Pat Hickey, executive director of the Charter School Association of Nevada, says the funding issue shouldn’t be focused solely on those per-pupil dollars and instead needs to be looked at “in its entirety.” Charter schools may receive per-pupil dollars from the state but they don’t get facilities, maintenance or transportation dollars the same way CCSD does.

“But we say that’s ok,” he says. “That’s part of the bargain. We’re given greater flexibility and freedoms.”

As for charter schools not reflecting the overall population, Hickey says that is a work in progress and points out the demographics are moving toward greater diversity at state-sponsored charter schools. He says people are working to add more of them in North Las Vegas, which earlier this year was classified a “charter-school desert” by The Fordham Institute.

“We appreciate (the district’s) challenges,” said Hickey. “We do. We have our own. All we can do is to make the case that we’re public partners educating the same children in Nevada and going forward we can find creative financing ways.”

Addressing an outdated funding formula at the state level would be a good start, he says. That’s something charters and the public district both agree on.

Hickey says he hopes the new marketing person at CCSD will focus on promoting the district’s magnet and career and technical programs, many of which have been nationally recognized for their achievements and offerings.

On their end, Garvey and others critical of charter schools don’t see why the district can’t do both simultaneously.

Adds Garvey, “We need to be doing that to the same extent that charter schools are.”

April Corbin
Reporter | April Corbin is an award-winning journalist with a decade of media experience. Most recently she covered local government for Las Vegas Sun. She has also been a staff writer at LEO Weekly, web editor of Las Vegas Weekly and a blogger documenting bike share systems’ efforts to increase ridership in underserved communities. An occasional adjunct journalism professor, April steadfastly rejects the notion that journalism is a worthless major. Amid the Great Recession, she earned a B.A. in journalism from the University of Nevada Las Vegas, where she served as editor-in-chief of its student newspaper. She later earned an M.A. in media studies and a graduate certificate in media management from The New School for Public Engagement. April serves as treasurer of the Society of Professional Journalists Las Vegas pro chapter and is an at-large member of the Asian American Journalists Association. A stickler about municipal boundary lines, April enjoys teaching people about unincorporated Clark County. She grew up in Sunrise Manor and currently resides in Paradise. She lives with her boyfriend, his toddler, three mutts and five chickens. In her free time, she enjoys rock climbing, exploring Nevada and defending selfies.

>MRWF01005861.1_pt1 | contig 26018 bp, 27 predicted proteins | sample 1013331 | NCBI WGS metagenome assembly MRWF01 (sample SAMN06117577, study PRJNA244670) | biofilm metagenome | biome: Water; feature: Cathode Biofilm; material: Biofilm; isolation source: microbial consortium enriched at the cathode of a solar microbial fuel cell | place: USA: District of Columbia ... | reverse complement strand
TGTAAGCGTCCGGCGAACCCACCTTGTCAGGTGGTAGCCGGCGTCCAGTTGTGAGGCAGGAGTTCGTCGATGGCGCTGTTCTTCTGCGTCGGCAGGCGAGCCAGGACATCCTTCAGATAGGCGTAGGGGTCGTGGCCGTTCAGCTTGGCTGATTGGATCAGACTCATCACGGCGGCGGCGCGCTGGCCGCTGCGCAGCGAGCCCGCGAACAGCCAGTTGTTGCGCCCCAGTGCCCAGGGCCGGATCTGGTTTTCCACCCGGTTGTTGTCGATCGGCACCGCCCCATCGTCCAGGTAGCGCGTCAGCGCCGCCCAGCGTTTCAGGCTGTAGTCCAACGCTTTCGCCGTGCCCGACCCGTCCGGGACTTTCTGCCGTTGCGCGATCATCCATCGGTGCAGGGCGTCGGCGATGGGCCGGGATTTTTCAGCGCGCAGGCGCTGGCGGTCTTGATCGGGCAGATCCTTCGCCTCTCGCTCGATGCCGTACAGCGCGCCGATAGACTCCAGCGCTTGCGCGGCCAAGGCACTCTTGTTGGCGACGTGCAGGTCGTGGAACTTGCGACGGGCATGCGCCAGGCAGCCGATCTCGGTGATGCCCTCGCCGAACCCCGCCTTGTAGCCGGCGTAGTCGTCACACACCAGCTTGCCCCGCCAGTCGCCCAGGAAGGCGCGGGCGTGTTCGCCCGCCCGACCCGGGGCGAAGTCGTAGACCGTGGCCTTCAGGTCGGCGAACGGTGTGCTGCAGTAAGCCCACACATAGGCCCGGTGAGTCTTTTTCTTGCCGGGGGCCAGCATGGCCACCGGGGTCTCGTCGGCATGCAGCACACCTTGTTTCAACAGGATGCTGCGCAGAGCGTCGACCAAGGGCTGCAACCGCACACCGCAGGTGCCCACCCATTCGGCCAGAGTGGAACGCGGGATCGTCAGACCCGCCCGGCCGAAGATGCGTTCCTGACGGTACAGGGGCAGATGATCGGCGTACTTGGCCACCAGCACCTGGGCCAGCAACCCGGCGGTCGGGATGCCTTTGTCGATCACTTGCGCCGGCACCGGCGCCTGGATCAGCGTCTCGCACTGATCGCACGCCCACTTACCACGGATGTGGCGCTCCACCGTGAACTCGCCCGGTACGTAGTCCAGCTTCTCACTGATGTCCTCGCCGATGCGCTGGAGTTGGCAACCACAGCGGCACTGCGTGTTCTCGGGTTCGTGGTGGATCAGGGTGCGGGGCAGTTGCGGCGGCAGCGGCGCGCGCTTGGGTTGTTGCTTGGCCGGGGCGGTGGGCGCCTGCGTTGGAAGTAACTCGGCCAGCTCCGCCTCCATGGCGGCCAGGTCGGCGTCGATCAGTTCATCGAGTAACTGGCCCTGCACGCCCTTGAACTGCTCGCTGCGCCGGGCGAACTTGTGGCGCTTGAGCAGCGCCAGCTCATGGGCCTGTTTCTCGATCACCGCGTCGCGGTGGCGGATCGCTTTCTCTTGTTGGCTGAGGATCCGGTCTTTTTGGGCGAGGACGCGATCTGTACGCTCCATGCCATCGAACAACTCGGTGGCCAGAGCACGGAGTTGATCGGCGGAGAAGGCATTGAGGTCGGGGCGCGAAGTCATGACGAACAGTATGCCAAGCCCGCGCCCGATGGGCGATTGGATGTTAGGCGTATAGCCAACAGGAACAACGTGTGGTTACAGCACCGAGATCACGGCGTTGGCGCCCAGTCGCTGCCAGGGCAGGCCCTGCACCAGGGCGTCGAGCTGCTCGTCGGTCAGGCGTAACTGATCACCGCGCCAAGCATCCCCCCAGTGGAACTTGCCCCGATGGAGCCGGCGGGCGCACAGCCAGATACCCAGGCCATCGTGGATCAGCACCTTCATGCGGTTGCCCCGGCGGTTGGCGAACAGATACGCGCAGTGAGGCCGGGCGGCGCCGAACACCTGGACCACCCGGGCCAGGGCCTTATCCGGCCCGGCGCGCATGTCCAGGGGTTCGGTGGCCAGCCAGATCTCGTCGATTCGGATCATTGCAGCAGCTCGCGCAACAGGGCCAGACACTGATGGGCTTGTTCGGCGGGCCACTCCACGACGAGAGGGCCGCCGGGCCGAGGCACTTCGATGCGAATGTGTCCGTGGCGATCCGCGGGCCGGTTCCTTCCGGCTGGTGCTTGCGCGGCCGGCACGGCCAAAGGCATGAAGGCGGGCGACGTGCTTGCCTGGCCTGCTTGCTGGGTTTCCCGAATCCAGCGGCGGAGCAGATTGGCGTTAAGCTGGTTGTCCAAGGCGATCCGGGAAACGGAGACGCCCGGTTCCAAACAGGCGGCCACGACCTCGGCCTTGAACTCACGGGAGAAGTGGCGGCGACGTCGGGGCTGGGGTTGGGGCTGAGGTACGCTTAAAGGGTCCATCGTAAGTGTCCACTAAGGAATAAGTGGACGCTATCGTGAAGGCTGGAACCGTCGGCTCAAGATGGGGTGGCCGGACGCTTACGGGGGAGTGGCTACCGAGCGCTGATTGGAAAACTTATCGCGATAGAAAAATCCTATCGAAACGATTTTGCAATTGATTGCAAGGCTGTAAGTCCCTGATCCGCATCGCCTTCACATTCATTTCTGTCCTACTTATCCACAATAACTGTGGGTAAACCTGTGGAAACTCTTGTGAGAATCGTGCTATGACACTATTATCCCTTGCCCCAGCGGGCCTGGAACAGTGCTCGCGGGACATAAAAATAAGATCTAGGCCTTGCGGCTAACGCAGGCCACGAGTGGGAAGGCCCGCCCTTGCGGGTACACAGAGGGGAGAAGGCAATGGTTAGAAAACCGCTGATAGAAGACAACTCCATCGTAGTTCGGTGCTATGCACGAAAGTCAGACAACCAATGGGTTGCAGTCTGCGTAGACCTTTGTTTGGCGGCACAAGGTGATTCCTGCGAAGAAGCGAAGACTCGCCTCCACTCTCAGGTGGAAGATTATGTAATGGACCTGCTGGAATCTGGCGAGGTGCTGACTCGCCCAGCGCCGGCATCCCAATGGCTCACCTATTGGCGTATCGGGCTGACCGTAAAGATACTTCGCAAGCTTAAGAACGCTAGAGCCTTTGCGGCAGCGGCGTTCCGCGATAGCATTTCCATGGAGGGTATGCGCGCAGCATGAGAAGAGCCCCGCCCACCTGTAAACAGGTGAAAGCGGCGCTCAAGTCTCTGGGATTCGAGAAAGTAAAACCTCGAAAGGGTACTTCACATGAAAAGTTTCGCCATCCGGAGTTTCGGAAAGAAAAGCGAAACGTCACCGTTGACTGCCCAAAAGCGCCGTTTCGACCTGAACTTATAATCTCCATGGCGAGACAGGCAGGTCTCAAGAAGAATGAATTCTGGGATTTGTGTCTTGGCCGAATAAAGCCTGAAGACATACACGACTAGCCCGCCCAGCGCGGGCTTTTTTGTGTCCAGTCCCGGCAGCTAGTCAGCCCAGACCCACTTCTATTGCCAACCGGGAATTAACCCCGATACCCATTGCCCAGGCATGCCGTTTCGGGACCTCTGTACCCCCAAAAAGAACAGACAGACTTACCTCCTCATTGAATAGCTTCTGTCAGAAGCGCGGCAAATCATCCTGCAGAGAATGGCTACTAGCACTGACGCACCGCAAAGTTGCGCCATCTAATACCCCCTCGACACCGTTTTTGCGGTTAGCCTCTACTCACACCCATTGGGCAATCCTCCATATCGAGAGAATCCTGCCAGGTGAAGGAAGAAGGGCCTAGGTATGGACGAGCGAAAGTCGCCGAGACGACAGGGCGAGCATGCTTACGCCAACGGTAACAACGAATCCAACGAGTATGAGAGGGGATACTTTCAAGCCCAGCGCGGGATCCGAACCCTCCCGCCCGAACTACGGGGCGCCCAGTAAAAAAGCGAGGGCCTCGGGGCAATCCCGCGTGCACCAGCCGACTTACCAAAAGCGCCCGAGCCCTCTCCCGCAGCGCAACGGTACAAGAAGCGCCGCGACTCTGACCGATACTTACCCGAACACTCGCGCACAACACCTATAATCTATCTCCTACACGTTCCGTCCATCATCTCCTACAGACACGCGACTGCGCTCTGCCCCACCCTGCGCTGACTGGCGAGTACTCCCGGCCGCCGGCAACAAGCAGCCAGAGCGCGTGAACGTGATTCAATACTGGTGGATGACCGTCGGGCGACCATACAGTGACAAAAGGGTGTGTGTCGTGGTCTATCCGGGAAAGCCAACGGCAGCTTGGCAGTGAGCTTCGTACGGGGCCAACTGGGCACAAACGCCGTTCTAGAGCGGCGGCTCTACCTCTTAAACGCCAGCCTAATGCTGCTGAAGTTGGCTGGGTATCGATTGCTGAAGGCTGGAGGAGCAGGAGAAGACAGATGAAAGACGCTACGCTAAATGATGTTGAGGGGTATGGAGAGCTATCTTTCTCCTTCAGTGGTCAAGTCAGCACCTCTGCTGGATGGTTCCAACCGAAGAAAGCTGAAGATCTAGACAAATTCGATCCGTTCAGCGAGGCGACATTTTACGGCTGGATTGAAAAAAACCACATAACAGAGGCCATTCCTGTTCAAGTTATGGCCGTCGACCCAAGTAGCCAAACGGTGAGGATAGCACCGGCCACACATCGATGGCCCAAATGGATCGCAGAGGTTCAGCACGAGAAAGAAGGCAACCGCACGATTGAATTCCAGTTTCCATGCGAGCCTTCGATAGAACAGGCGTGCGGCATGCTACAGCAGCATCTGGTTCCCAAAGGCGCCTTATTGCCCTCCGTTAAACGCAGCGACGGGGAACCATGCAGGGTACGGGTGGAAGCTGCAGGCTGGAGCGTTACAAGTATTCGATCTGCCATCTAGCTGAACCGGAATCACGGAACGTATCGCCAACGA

5 COMMENTS

  1. Wow! So a SIX figure salary is justified because 25 students will return to public school in CCSD? I think you need to look at WHY parents are putting their kids in charter schools: better education, better safety, more opportunities, smaller classes, independence. NONE of these reasons can be overcome by a 6 figure marketing salary.

  2. Some charter schools are struggling to show academic growth and the students have similarly issues. Time to look at the numbers, bullying issues, corruption, etc.

  3. Why do some publications refuse to disclose all information available and keep pandering to the public school prevaricators? Is the problem that they are so ideologically blinded or are they misled by the Clark County Teachers’ Union or that they learned math in the CCSD? Let’s eliminate the math problem:

    It costs the district about $9000 per year per student. The charter schools only get $5000-5700. Therefore, for each student who withdraws, CCSD receives a $3300-4000 gift, that it can spread among all the students who remain. The District could have paid its $60,000,000 deficit without going back to the taxpayers or without making cuts if it could have just convinced 15,000 students to switch over to Charter Schools–where, experience has shown that they get a better education for about half the cost to taxpayers.

    That leaves the Teachers’ Union which is unable to collect dues from Charter School teachers and the ideologues to perpetuate the lies. Both groups care so little for the children they are supposed to educate that they prefer to lock up students in low-performing, life-ruining public school based entirely on zip codes. They only care about their dues and their political postering–at the expense of the children for whom they shed so many crocodile tears.